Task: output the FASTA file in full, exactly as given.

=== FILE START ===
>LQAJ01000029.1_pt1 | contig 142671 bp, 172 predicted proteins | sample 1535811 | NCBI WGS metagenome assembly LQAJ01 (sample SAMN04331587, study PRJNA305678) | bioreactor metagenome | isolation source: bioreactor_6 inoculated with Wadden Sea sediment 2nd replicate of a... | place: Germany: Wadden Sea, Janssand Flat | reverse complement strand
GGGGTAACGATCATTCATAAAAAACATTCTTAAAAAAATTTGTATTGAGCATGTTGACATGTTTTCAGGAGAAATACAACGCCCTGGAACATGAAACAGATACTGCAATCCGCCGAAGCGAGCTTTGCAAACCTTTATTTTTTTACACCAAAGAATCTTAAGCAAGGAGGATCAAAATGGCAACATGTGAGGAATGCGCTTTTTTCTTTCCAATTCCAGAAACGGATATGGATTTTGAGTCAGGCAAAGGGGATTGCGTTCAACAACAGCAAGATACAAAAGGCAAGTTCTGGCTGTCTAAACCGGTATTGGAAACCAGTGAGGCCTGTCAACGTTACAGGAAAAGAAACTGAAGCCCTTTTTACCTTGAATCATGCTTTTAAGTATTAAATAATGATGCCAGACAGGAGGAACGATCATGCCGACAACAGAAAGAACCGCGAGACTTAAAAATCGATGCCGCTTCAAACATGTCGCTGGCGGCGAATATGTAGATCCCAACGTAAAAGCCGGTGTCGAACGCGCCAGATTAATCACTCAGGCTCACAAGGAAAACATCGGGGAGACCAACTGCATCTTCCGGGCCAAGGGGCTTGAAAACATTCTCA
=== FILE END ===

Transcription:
>LQAJ01000029.1_pt1 | contig 142671 bp, 172 predicted proteins | sample 1535811 | NCBI WGS metagenome assembly LQAJ01 (sample SAMN04331587, study PRJNA305678) | bioreactor metagenome | isolation source: bioreactor_6 inoculated with Wadden Sea sediment 2nd replicate of a... | place: Germany: Wadden Sea, Janssand Flat | reverse complement strand
GGGGTAACGATCATTCATAAAAAACATTCTTAAAAAAATTTGTATTGAGCATGTTGACATGTTTTCAGGAGAAATACAACGCCCTGGAACATGAAACAGATACTGCAATCCGCCGAAGCGAGCTTTGCAAACCTTTATTTTTTTACACCAAAGAATCTTAAGCAAGGAGGATCAAAATGGCAACATGTGAGGAATGCGCTTTTTTCTTTCCAATTCCAGAAACGGATATGGATTTTGAGTCAGGCAAAGGGGATTGCGTTCAACAACAGCAAGATACAAAAGGCAAGTTCTGGCTGTCTAAACCGGTATTGGAAACCAGTGAGGCCTGTCAACGTTACAGGAAAAGAAACTGAAGCCCTTTTTACCTTGAATCATGCTTTTAAGTATTAAATAATGATGCCAGACAGGAGGAACGATCATGCCGACAACAGAAAGAACCGCGAGACTTAAAAATCGATGCCGCTTCAAACATGTCGCTGGCGGCGAATATGTAGATCCCAACGTAAAAGCCGGTGTCGAACGCGCCAGATTAATCACTCAGGCTCACAAGGAAAACATCGGGGAGACCAACTGCATCTTCCGGGCCAAGGGGCTTGAAAACATTCTCA